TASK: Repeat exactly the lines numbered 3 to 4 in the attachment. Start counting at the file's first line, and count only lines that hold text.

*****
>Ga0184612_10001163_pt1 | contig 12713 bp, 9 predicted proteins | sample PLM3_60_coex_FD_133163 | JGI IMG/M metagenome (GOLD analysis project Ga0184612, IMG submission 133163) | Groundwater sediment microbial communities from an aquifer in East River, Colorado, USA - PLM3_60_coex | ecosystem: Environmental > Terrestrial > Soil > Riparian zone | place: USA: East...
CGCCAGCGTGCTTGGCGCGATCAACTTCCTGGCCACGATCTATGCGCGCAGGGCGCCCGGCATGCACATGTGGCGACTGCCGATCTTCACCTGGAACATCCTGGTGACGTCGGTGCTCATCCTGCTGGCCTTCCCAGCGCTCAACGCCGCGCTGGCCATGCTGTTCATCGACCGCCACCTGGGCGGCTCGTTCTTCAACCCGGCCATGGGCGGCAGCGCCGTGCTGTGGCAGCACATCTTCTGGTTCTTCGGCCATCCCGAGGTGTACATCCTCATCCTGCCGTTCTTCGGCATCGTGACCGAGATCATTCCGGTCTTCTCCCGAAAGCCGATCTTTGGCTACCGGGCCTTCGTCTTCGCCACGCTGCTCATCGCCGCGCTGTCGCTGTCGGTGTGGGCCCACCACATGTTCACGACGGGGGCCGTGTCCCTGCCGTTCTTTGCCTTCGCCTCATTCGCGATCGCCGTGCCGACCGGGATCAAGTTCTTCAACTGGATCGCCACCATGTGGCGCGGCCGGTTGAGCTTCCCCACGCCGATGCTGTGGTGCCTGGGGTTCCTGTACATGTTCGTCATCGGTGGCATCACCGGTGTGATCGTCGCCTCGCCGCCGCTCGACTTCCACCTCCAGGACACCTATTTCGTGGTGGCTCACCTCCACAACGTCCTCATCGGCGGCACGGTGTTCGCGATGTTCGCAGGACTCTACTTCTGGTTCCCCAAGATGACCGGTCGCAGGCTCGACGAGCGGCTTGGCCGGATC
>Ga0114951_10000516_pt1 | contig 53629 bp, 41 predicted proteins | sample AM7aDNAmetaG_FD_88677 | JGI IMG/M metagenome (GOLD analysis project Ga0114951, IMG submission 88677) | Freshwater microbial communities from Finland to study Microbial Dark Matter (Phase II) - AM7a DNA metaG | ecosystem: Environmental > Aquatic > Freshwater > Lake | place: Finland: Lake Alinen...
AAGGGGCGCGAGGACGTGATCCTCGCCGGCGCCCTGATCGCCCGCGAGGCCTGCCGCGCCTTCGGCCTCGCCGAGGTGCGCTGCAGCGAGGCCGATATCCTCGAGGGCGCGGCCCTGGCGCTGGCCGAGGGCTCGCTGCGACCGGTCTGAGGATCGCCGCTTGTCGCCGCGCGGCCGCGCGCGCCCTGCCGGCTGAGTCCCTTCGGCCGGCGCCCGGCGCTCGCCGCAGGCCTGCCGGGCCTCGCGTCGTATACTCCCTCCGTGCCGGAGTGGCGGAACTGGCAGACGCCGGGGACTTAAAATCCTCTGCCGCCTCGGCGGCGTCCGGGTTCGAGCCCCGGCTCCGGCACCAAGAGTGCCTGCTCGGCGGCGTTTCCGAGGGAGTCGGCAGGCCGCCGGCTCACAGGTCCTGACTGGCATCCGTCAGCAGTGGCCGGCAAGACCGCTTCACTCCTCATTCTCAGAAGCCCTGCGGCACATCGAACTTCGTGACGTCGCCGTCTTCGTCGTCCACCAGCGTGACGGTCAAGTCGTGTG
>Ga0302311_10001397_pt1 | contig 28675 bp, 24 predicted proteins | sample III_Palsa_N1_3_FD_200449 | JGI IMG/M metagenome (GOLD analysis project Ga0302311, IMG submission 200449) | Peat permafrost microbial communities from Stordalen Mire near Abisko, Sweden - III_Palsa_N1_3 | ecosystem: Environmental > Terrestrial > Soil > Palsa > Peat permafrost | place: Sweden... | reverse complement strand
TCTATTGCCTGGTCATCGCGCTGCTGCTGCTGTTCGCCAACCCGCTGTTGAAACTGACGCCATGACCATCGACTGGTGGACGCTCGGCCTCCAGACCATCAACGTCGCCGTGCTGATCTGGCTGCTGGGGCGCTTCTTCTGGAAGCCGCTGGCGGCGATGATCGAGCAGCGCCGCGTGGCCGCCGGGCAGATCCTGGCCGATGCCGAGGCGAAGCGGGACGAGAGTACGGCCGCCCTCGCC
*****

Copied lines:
>Ga0114951_10000516_pt1 | contig 53629 bp, 41 predicted proteins | sample AM7aDNAmetaG_FD_88677 | JGI IMG/M metagenome (GOLD analysis project Ga0114951, IMG submission 88677) | Freshwater microbial communities from Finland to study Microbial Dark Matter (Phase II) - AM7a DNA metaG | ecosystem: Environmental > Aquatic > Freshwater > Lake | place: Finland: Lake Alinen...
AAGGGGCGCGAGGACGTGATCCTCGCCGGCGCCCTGATCGCCCGCGAGGCCTGCCGCGCCTTCGGCCTCGCCGAGGTGCGCTGCAGCGAGGCCGATATCCTCGAGGGCGCGGCCCTGGCGCTGGCCGAGGGCTCGCTGCGACCGGTCTGAGGATCGCCGCTTGTCGCCGCGCGGCCGCGCGCGCCCTGCCGGCTGAGTCCCTTCGGCCGGCGCCCGGCGCTCGCCGCAGGCCTGCCGGGCCTCGCGTCGTATACTCCCTCCGTGCCGGAGTGGCGGAACTGGCAGACGCCGGGGACTTAAAATCCTCTGCCGCCTCGGCGGCGTCCGGGTTCGAGCCCCGGCTCCGGCACCAAGAGTGCCTGCTCGGCGGCGTTTCCGAGGGAGTCGGCAGGCCGCCGGCTCACAGGTCCTGACTGGCATCCGTCAGCAGTGGCCGGCAAGACCGCTTCACTCCTCATTCTCAGAAGCCCTGCGGCACATCGAACTTCGTGACGTCGCCGTCTTCGTCGTCCACCAGCGTGACGGTCAAGTCGTGTG